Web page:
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8.2 The delete Statement

To remove an individual element of an array, use the delete statement:

     delete array[index-expression]

Once an array element has been deleted, any value the element once had is no longer available. It is as if the element had never been referred to or been given a value. The following is an example of deleting elements in an array:

     for (i in frequencies)
       delete frequencies[i]

This example removes all the elements from the array frequencies. Once an element is deleted, a subsequent for statement to scan the array does not report that element and the in operator to check for the presence of that element returns zero (i.e., false):

     delete foo[4]
     if (4 in foo)
         print "This will never be printed"

It is important to note that deleting an element is not the same as assigning it a null value (the empty string, ""). For example:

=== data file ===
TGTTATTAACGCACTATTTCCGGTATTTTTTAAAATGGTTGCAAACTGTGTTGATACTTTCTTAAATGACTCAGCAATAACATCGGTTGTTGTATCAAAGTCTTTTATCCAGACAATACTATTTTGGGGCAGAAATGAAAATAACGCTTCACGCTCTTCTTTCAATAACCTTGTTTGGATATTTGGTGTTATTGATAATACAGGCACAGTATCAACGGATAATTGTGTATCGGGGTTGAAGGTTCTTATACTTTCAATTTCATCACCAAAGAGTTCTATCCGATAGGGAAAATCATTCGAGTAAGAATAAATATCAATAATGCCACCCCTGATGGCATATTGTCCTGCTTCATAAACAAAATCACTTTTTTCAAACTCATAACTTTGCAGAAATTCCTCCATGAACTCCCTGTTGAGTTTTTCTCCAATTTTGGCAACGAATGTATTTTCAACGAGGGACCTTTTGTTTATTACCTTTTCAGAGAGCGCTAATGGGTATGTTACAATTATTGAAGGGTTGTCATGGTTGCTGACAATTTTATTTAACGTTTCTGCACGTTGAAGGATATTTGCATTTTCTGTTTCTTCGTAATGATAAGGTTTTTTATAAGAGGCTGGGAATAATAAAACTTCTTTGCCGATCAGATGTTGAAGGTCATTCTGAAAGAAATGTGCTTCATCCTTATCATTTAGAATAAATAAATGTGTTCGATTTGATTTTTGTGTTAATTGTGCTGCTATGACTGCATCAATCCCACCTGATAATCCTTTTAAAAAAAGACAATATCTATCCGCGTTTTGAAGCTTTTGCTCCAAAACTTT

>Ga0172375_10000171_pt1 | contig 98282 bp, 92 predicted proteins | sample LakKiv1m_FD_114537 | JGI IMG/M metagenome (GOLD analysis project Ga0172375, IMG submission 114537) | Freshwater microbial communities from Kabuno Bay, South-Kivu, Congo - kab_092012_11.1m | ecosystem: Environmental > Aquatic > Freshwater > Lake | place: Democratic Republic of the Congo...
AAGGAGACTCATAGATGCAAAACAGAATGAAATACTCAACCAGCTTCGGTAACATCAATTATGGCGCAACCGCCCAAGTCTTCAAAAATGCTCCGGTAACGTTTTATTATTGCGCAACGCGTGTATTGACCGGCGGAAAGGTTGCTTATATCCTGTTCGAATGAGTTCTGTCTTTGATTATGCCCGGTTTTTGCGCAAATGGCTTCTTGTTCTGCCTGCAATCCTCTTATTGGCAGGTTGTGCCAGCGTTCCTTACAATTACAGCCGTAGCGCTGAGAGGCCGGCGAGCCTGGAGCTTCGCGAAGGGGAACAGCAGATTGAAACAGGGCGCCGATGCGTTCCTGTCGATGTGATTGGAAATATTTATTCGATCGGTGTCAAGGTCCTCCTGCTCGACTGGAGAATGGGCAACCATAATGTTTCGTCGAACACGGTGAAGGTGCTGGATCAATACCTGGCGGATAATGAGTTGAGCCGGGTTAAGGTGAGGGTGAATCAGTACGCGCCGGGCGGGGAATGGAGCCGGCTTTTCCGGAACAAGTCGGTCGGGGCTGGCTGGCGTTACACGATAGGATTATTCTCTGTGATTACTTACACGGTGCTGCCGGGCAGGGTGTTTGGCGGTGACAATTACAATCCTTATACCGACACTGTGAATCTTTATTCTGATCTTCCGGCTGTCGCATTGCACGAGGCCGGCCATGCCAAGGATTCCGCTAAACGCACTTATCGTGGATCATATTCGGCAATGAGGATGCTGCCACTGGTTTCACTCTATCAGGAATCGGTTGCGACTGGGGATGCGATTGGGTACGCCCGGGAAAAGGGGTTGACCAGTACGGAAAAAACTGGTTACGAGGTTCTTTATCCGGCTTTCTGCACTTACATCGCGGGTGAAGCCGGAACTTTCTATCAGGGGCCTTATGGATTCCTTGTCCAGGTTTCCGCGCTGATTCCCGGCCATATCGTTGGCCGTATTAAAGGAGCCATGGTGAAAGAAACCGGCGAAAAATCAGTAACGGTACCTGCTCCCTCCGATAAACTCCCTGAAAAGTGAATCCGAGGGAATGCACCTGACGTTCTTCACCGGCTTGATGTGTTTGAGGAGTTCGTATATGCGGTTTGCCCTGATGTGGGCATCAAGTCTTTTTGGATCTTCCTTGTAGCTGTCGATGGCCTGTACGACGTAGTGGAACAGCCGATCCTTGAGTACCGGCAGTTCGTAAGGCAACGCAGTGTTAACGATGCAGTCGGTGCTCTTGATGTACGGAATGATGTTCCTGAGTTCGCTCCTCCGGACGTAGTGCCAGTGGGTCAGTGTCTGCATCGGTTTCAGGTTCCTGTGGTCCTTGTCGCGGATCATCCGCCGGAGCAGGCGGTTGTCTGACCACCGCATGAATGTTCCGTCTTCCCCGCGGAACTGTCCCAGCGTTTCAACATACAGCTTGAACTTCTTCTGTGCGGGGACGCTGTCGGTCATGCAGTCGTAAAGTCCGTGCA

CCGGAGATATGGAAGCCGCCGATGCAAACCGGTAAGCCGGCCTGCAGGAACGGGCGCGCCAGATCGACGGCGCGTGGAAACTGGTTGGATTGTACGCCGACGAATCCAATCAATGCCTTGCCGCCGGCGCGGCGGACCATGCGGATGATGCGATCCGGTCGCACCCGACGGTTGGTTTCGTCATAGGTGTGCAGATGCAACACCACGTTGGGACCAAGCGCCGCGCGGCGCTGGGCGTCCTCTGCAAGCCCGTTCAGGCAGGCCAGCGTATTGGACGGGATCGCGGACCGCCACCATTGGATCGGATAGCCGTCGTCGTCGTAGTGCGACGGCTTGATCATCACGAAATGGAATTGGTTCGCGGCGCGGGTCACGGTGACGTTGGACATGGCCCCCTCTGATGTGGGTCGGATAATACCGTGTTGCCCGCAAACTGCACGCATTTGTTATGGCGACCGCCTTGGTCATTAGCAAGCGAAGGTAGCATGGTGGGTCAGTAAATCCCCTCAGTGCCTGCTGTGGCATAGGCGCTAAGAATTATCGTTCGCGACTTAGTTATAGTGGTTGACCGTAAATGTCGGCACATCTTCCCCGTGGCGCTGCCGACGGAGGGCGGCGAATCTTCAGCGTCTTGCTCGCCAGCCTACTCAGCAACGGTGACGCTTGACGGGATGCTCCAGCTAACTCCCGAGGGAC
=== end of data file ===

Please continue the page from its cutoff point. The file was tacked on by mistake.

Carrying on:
foo[4] = ""
     if (4 in foo)
       print "This is printed, even though foo[4] is empty"

It is not an error to delete an element that does not exist. However, if --lint is provided on the command line (see Options), gawk issues a warning message when an element that is not in the array is deleted.

All the elements of an array may be deleted with a single statement by leaving off the subscript in the delete statement, as follows:

     delete array

Using this version of the delete statement is about three times more efficient than the equivalent loop that deletes each element one at a time.

NOTE: For many years, using delete without a subscript was a gawk extension. As of September, 2012, it was accepted for inclusion into the POSIX standard. See the Austin Group website. This form of the delete statement is also supported by Brian Kernighan's awk and mawk, as well as by a number of other implementations (see Other Versions).

The following statement provides a portable but nonobvious way to clear out an array:1

     split("", array)

The split() function (see String Functions) clears out the target array first. This call asks it to split apart the null string. Because there is no data to split out, the function simply clears the array and then returns.

CAUTION: Deleting an array does not change its type; you cannot delete an array and then use the array's name as a scalar (i.e., a regular variable). For example, the following does not work:
     a[1] = 3
     delete a
     a = 3

Footnotes

[1] Thanks to Michael Brennan for pointing this out.